MARTIN C. FREDRICKS IV: Four The Record — Kids Just Wanna Have Their Planet

Leave it to a bunch of kids.

Twenty-one of them from around the United States filed a “constitutional climate lawsuit” against the U.S. government in 2015. At the time, they ranged in age from 9 to 20. For the most part they were, and still are, people with next-to-zero voice in our formal political system. Even so, they’re out in front of a new offensive in the environmental struggle.

According to Our Children’s Trust, which has taken up their cause, the kids’ assertion is that, “… through the government’s affirmative actions in causing climate change, it has violated the youngest generation’s constitutional rights to life, liberty, and property, as well as failed to protect essential public trust resources.”

They’re holding us accountable. Other citizens of the planet are beginning to do the same.

There Are Costs

The truth of man-made climate change is no longer a matter of debate among the clear majority of scientists. The use of fossil fuels has released billions of tons of CO2 and other toxic gasses into the atmosphere. They, in turn, have caused Earth to warm at a dangerous, perhaps disastrous, rate.

Despite that, the U.S. president has withdrawn from the Paris Climate Accord, an agreement signed by more than 190 countries, including the United States, to limit future emissions. Instead of being a world leader, we’re now in the company of Nicaragua and Syria as the only nations that refuse to participate.

This bolsters the kids’ argument. Once again, we’re shirking responsibility for protecting the only home we have, to the point where clean air, safe water and a livable planet are no longer a given for future generations. Instead, they’ll be dealing with more — and more extreme — weather events that cause billions in damage, including droughts that dry up entire regions and force people to flee.

Think there’s a refugee crisis now? Just wait. As the ol’ saying goes, “You ain’t seen nothin’ yet.”

Needless to say, President Donald Trump is now listed as a defendant in the lawsuit.

Meanwhile, litigators around the world are smelling opportunity. There are costs to climate change, and there will be a lot more in the relatively near future. Somebody is going to have to pay. To figure out who will be picking up the tab, they’re headed down paths similar to the one our bunch of kids are walking.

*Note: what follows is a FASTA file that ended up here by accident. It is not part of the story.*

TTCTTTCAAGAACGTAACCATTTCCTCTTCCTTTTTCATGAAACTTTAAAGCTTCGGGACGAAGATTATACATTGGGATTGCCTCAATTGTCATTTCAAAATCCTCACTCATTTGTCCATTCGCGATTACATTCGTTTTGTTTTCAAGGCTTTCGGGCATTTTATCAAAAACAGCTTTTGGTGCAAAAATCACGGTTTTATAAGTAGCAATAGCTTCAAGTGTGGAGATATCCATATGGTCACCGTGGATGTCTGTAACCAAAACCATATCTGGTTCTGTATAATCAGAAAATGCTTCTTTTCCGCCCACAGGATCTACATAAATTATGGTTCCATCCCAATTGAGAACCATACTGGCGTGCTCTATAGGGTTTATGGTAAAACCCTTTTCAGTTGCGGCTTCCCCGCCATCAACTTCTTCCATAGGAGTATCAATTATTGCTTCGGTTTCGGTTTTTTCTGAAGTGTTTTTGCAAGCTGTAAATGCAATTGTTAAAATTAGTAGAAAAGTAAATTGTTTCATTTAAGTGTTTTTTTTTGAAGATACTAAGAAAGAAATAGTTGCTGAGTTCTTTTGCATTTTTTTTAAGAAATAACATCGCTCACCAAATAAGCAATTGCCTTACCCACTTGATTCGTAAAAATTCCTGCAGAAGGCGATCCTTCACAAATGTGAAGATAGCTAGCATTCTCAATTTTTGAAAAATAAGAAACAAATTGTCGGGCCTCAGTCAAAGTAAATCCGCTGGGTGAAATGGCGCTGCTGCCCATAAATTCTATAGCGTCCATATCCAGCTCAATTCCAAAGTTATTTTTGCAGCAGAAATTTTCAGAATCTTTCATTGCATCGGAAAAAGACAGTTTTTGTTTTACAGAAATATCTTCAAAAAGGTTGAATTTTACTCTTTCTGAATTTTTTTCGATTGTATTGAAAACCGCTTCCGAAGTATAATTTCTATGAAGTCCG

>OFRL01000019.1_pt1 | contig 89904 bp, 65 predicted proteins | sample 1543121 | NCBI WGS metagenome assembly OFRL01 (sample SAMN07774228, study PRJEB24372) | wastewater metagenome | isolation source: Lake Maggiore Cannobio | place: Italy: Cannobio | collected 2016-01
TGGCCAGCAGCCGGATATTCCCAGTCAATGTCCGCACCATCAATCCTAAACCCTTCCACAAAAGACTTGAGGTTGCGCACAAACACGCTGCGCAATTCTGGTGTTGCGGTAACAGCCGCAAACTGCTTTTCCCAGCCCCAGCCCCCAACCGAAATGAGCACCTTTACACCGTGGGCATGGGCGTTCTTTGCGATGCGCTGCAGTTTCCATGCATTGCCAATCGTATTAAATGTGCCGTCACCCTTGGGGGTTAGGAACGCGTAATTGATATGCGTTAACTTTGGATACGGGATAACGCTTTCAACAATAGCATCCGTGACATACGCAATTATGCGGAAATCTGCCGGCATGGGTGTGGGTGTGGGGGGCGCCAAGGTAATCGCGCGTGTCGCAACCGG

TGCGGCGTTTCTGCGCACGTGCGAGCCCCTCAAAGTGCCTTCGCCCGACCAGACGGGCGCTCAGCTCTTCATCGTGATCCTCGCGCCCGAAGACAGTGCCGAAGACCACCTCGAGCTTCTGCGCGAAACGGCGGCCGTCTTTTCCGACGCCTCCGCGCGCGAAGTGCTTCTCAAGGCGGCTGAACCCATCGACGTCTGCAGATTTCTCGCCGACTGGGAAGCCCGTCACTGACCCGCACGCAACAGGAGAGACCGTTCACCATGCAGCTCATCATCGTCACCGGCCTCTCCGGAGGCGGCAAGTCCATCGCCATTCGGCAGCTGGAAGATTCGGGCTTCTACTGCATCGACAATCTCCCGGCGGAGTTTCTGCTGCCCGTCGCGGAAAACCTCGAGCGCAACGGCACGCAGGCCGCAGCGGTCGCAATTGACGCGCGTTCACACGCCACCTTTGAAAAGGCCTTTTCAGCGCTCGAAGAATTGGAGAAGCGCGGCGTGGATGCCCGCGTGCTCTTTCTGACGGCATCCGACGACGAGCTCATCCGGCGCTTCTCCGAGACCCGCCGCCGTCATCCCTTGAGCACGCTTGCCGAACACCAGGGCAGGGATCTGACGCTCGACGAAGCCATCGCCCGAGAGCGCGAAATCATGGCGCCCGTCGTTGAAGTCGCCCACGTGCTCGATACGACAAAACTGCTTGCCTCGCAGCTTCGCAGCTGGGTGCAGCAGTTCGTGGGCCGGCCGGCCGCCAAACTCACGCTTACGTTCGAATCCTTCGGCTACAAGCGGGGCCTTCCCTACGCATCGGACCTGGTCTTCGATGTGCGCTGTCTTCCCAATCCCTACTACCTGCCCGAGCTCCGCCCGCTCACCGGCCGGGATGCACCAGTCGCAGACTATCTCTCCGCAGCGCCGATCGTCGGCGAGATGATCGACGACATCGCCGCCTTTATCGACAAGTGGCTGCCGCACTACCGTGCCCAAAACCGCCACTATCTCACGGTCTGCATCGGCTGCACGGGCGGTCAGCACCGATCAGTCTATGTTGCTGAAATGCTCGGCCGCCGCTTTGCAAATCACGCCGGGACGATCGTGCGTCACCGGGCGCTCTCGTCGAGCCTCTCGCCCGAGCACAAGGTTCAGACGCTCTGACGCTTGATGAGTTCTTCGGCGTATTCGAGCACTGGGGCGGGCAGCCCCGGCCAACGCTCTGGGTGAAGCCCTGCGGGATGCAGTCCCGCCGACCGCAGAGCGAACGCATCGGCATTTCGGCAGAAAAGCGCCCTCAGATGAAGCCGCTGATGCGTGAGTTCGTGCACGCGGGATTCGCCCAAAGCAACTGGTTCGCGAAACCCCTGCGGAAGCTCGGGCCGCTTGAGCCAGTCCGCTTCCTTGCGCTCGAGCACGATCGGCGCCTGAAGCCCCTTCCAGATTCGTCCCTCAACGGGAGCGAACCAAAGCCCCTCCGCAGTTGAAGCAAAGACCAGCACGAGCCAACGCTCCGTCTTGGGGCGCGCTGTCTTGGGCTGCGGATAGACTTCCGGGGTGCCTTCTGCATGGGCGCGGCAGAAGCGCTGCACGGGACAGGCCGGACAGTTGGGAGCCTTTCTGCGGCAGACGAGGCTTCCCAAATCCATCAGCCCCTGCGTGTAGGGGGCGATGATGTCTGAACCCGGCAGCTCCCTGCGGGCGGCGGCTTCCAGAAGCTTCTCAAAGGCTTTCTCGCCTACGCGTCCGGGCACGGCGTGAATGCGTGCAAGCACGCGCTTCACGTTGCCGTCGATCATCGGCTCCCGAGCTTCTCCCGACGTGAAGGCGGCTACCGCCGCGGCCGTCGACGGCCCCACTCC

A recent headline in the Toronto Star asked, “Could governments and oil companies get sued for inaction on climate change?” The story references potential litigation in Vancouver, B.C., over the costs of erecting a storm surge barrier and climate cases already in progress in Germany, the Netherlands and elsewhere.

Back To “It”

Here in the States, “it” is the legal battle headed for court in February 2018. “It” also is the mess the kids’ entire generation will need to deal with. Probably their kids and grandkids, too. Finally, “it” is taking responsibility for the causes of climate change and doing something about them.

Unfortunately, “it” for too many individuals, groups, companies, elected officials and governing bodies over the years has been a dangerous game of kick the can. We’ve booted it right on down the road for decades, collectively singing along the way, “It’s not gonna be my problem.”

“Leave it to a bunch of kids” once was reserved for young people who did wrong, like vandalizing buildings or walking away from a mess of beer cans in a pasture. In this case, “it” is still negative, but now it’s generations of adult leaders who have done wrong, either through action or inaction.

As far as the Paris Accord is concerned, I’m no lawyer, but I’m thinking the kids now have another stick they can use to beat the government over the head. A big one.

Speaking of the original environmentalist president, Theodore Roosevelt would have loved their fighting spirit.




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